Such competency contributes to improved decision making and a decrease in disorientation when emergency occurs. The mental shift from being sure you’re warm, well and will go home soon, to not being sure you’ll be warm, dry, sated, or going home ever again, is going to be jarring. Shaking things out into a functional process will go more smoothly if you have a developed level of familiarity and competency in the wilderness. Already having a comfortable familiarity with depending on your abilities, with your tools, to work in and with varied natural environments to continue existing, puts you ahead of the curve when an emergency occurs.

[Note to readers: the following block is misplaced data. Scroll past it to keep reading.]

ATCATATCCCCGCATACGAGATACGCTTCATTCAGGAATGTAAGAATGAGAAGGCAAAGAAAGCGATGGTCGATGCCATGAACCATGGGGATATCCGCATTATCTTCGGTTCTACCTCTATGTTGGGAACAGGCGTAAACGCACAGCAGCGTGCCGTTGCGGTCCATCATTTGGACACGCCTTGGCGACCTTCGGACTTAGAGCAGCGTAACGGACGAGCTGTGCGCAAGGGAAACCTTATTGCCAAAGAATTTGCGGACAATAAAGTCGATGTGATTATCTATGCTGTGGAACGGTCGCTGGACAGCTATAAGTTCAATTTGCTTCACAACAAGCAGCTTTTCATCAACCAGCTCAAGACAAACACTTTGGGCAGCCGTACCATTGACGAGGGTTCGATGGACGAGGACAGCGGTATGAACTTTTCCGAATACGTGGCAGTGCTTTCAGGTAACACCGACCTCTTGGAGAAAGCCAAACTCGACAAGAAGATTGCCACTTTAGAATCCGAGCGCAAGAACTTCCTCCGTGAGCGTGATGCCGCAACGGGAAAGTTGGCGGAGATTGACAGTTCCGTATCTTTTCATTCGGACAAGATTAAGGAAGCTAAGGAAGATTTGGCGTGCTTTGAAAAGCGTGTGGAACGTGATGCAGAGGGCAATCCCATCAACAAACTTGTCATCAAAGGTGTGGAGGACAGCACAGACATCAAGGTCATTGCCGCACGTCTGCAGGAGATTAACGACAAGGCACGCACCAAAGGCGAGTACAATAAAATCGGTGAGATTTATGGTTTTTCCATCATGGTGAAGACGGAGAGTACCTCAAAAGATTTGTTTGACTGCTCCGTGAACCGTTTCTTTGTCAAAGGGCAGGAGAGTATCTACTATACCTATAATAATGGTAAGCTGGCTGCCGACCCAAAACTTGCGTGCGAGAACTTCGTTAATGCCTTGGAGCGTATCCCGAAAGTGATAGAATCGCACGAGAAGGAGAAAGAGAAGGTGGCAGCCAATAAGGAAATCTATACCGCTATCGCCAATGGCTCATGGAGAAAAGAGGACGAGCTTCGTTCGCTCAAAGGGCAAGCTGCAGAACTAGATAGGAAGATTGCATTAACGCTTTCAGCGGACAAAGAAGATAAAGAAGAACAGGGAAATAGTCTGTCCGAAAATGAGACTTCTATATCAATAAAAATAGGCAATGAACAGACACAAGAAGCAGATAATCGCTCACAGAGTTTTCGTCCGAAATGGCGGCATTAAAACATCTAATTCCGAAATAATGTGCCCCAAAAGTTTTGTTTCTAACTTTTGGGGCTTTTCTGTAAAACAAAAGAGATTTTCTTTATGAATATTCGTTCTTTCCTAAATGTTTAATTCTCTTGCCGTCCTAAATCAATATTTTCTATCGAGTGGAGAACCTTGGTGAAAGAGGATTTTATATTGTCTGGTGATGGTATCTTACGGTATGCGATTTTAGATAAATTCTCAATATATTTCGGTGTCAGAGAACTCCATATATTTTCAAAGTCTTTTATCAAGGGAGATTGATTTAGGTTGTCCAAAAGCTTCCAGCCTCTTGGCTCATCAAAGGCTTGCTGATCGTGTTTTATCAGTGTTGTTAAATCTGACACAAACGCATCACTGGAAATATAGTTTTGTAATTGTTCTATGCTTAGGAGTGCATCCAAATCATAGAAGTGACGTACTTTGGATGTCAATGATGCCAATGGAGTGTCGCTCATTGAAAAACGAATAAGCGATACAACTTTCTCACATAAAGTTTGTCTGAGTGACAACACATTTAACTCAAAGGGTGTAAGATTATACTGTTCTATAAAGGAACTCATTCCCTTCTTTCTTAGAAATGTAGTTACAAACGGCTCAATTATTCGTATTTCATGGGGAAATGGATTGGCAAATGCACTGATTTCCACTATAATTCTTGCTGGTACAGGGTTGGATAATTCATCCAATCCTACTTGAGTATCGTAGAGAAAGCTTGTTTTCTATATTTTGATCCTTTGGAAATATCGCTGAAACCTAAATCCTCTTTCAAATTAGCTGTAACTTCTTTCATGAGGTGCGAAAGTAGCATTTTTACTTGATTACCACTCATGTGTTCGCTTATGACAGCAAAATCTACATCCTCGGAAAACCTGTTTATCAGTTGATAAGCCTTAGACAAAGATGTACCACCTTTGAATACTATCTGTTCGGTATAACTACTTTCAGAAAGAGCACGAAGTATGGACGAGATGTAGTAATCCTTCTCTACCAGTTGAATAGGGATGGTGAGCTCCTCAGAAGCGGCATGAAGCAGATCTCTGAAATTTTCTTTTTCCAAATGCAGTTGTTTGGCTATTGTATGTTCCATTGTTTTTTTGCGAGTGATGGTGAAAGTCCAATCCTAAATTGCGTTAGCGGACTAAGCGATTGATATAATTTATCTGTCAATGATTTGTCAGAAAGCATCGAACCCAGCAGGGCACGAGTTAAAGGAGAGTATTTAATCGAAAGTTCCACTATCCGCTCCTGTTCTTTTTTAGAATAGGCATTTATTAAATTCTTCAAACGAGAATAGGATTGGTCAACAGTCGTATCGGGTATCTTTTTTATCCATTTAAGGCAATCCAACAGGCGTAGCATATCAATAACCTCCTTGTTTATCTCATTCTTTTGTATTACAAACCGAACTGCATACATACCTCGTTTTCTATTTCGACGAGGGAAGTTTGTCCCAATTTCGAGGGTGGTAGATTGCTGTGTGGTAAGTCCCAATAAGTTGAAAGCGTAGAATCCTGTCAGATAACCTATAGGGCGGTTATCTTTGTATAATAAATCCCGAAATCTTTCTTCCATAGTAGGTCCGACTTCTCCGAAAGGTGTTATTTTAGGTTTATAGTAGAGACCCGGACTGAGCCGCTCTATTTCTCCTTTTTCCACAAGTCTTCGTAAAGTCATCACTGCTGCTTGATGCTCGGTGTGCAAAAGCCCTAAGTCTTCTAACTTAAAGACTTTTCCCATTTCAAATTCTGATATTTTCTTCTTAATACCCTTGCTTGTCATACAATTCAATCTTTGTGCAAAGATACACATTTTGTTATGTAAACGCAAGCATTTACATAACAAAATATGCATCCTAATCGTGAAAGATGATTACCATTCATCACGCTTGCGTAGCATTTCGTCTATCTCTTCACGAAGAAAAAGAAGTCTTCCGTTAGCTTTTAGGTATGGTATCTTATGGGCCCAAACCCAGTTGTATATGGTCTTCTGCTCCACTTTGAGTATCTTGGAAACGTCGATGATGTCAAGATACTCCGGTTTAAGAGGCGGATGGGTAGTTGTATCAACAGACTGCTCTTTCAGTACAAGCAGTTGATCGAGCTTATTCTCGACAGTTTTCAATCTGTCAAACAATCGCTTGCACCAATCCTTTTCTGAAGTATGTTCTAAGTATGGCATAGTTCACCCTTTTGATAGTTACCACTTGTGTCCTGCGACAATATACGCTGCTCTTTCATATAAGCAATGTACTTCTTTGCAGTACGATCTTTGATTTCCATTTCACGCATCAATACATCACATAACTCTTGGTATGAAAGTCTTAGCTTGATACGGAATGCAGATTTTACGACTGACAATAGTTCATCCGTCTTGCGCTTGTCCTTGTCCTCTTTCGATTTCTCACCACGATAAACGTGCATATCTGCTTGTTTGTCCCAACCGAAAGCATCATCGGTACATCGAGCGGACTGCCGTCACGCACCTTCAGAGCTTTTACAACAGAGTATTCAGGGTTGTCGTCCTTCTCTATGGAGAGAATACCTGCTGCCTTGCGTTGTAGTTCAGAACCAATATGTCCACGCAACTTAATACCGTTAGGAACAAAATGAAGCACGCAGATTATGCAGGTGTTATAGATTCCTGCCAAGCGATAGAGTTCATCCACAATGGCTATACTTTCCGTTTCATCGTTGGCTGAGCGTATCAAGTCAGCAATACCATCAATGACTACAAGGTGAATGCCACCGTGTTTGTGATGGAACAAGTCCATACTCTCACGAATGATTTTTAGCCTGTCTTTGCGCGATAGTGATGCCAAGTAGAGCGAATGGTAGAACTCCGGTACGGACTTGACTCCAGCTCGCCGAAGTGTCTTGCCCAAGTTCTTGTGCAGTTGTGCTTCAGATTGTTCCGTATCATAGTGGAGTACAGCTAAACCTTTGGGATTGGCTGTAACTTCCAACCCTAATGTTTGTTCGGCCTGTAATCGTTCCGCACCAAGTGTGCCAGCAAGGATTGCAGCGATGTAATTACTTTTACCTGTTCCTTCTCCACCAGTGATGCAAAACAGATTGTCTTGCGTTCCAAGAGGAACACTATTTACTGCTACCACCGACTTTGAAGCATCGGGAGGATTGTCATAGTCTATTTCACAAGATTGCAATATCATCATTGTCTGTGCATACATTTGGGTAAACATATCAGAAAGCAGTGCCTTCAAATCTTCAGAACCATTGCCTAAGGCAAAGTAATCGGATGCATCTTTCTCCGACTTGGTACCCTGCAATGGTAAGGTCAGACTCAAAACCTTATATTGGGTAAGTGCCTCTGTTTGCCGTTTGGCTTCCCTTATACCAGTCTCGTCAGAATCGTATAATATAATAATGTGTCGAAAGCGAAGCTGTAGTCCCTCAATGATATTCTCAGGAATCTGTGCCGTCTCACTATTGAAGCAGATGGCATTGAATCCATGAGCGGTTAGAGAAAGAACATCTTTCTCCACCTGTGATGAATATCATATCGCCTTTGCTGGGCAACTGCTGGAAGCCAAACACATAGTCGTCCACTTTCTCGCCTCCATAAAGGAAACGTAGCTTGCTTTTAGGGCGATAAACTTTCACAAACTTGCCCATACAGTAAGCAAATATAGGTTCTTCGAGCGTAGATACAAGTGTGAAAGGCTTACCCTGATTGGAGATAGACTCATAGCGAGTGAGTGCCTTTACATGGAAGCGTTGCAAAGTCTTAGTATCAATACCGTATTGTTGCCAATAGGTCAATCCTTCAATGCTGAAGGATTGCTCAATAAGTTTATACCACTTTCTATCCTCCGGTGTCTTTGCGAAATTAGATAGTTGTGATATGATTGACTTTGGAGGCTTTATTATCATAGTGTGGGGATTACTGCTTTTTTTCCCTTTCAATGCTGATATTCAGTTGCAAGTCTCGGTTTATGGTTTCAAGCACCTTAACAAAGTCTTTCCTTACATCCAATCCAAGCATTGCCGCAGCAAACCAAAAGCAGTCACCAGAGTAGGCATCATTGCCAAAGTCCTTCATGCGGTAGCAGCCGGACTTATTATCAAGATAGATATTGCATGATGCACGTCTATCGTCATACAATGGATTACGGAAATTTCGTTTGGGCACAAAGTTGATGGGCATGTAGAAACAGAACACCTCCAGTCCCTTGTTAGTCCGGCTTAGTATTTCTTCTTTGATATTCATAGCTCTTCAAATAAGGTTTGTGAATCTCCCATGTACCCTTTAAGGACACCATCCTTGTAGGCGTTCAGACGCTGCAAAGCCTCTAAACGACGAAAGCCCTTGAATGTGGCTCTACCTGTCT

The approach we have been cultivating in our core group since the beginning is this one of woods competency. Across the BFE Labs team we have a varying interest in, and ability to practice, traditional bushcraft, but we all have a very strong interest in, and need for, developed and robust survival skills. To that end, we practice bushcraft, and use time in the woods as opportunity. The learning that occurs from even the briefest personal experience in the woods is remarkable. There is a lot that you can learn very quickly.
Quickly you learn that attending a couple courses, stocking a survival kit, and then never touching the skills or tools again is a zero-return endeavor. You expended furious energy, for a short period of time, and walk away with almost nothing except additional weight.